By Jake Coyle, Associated Press | Coming on a rare rainy day in Los Angeles, the ceremony was soggy and song-heavy. Some performances, like Eminem’s performance of “Lose Yourself,” were unexpected (and drew a wan response from Scorsese). All of the song nominees performed, including Elton John who won with his longtime songwriting partner Bernie Taupin for their “Rocketman” tune.
The hostless ceremony opened on a note of inclusion, with Janelle Monae performing “A Beautiful Day in the Neighborhood” and her own song, “Come Alive,” with an assist from Billy Porter. “I’m so proud to be standing here as a black queer artist telling stories,” Monae said. “Happy Black History Month.”
> > > > > > > > > >
There were milestones beyond “Parasite.” In winning best adapted screenplay for his Nazi satire “Jojo Rabbit,” the New Zealand filmmaker Taika Waititi became the first indigenous director ever to win an Oscar. He dedicated the award to “all the indigenous kids in the world who want to do art, dance and write stories.”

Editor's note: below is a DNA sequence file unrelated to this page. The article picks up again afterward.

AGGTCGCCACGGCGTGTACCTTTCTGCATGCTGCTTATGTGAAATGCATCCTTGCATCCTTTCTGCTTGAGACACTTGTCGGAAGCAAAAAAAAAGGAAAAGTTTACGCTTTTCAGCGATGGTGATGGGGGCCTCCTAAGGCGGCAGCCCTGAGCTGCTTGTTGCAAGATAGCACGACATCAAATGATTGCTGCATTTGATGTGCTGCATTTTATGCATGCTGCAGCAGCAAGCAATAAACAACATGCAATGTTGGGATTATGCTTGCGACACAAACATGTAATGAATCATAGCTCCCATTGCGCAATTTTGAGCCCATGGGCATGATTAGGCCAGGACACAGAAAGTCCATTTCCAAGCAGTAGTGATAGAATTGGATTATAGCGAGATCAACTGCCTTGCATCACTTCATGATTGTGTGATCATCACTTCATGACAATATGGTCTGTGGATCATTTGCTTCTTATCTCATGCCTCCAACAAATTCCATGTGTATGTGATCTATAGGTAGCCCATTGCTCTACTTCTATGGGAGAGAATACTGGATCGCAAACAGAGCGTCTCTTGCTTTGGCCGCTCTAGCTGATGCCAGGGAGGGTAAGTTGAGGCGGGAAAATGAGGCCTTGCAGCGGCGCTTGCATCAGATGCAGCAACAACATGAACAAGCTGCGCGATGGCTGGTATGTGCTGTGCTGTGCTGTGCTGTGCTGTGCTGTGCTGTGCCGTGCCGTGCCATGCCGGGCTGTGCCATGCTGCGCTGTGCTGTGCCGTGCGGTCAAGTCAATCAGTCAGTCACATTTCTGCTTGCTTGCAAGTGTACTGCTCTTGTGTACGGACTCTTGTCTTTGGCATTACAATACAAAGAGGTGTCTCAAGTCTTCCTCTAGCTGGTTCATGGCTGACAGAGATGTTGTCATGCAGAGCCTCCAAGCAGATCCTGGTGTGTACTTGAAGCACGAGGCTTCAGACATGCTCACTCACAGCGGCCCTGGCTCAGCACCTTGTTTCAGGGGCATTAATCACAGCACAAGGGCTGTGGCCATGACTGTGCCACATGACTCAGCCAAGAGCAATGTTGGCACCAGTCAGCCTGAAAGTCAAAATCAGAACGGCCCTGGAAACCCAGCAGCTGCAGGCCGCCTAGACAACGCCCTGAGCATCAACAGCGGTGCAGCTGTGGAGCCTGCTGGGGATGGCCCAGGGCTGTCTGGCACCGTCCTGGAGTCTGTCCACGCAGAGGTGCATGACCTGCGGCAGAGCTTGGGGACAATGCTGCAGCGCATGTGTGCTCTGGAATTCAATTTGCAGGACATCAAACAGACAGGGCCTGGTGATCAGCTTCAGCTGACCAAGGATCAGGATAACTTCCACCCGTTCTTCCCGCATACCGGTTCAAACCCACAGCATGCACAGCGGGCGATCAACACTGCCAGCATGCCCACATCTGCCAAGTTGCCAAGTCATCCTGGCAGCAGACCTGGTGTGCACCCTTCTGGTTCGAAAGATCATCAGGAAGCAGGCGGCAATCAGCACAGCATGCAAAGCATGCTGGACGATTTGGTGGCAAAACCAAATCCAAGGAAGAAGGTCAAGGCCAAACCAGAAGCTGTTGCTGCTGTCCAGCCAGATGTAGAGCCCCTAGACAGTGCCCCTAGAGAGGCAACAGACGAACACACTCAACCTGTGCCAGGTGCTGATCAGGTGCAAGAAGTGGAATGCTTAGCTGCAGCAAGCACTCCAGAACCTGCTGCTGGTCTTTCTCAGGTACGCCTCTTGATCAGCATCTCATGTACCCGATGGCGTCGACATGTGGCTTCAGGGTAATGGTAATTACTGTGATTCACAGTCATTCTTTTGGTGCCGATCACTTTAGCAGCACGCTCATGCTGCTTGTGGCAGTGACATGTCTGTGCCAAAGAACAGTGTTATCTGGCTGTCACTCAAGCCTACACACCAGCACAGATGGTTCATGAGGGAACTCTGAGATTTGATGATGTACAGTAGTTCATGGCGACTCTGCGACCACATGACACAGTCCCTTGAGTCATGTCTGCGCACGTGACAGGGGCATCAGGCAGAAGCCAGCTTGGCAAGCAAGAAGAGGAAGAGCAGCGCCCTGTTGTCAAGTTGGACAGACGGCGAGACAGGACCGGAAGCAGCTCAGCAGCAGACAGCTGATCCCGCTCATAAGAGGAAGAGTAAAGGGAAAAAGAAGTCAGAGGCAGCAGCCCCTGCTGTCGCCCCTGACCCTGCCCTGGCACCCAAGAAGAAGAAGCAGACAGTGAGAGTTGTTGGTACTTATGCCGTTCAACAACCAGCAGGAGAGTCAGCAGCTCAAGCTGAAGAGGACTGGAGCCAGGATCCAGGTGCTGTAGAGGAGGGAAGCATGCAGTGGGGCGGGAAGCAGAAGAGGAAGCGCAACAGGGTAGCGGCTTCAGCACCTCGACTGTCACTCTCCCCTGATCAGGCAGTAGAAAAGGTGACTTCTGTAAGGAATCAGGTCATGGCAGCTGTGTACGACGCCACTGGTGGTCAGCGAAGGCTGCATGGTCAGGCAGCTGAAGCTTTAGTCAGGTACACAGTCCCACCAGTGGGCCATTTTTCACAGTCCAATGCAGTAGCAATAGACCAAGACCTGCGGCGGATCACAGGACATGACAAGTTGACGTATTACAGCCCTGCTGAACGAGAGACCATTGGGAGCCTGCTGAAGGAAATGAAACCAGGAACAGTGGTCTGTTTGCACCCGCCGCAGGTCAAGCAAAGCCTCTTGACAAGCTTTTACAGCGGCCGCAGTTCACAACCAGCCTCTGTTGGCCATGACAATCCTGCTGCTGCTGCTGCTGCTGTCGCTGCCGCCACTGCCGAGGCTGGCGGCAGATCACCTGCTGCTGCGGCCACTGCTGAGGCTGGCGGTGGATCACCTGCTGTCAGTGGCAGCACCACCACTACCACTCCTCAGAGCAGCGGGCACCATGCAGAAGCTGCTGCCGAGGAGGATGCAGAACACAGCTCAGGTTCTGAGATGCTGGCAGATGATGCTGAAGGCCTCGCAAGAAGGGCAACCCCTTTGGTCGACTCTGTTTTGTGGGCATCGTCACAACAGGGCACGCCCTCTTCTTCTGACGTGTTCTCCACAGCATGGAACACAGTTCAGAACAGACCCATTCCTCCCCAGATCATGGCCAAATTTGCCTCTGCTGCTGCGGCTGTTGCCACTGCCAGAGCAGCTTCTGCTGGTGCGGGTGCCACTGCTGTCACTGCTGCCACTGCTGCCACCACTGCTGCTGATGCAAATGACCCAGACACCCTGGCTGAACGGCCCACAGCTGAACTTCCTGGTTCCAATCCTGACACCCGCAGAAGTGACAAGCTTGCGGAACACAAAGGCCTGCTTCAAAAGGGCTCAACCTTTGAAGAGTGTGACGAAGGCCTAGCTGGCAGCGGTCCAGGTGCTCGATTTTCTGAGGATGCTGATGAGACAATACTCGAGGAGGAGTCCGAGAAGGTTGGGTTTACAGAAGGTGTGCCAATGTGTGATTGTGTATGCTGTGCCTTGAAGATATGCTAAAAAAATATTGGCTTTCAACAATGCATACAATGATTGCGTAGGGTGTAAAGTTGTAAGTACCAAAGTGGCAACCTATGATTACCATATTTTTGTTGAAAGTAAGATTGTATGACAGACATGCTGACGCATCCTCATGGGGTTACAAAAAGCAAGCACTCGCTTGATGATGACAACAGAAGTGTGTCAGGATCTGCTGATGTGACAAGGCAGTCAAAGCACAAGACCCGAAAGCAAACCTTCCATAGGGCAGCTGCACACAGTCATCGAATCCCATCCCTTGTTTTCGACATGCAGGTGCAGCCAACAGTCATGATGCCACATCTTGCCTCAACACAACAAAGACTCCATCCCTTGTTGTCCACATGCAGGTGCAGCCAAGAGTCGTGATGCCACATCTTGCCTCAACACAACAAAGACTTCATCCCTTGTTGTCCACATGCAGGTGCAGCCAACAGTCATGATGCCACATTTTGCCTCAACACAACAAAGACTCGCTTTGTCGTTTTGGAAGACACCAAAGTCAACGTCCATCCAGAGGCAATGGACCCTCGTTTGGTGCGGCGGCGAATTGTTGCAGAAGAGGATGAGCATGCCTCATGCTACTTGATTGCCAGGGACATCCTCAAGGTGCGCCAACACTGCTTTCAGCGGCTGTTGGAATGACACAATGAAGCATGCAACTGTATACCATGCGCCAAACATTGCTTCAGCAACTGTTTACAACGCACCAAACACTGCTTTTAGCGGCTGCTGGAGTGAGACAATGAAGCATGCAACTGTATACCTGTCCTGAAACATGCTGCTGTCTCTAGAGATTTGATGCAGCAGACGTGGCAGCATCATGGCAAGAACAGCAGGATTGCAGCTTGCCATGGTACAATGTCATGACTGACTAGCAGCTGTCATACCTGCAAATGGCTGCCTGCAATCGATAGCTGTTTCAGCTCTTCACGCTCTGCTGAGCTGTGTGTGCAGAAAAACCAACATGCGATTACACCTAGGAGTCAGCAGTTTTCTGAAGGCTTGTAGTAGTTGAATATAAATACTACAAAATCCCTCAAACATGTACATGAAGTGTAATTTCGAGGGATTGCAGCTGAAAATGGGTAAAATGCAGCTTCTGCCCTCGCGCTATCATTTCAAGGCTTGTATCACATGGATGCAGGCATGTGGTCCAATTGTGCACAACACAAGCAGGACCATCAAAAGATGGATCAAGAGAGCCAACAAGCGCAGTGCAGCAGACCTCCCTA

“We are the original storytellers,” Waititi said.
“Joker” composer Hildur Gudnadottir became only the third woman to ever win best original score. ”To the girls, to the women, to the mothers, to the daughters who hear the music opening within, please speak up,” said Gudnadottir. “We need to hear your voices.”
Awards were spread around to all of the best-picture nominees, with the lone exception being Scorsese’s 10-time nominee “The Irishman.” When Bong mentioned his admiration of Scorsese, an impromptu tribute broke out, with the Dolby Theatre giving Scorsese a standing ovation.
The car racing throwback “Ford v Ferrari” was also honored for its craft, winning both editing and sound editing. Gerwig’s Louisa May Alcott adaptation “Little Women” won for Jacqueline Durran’s costume design. “Once Upon a Time … in Hollywood” for Barbara Ling’s production design.
Read the whole article here: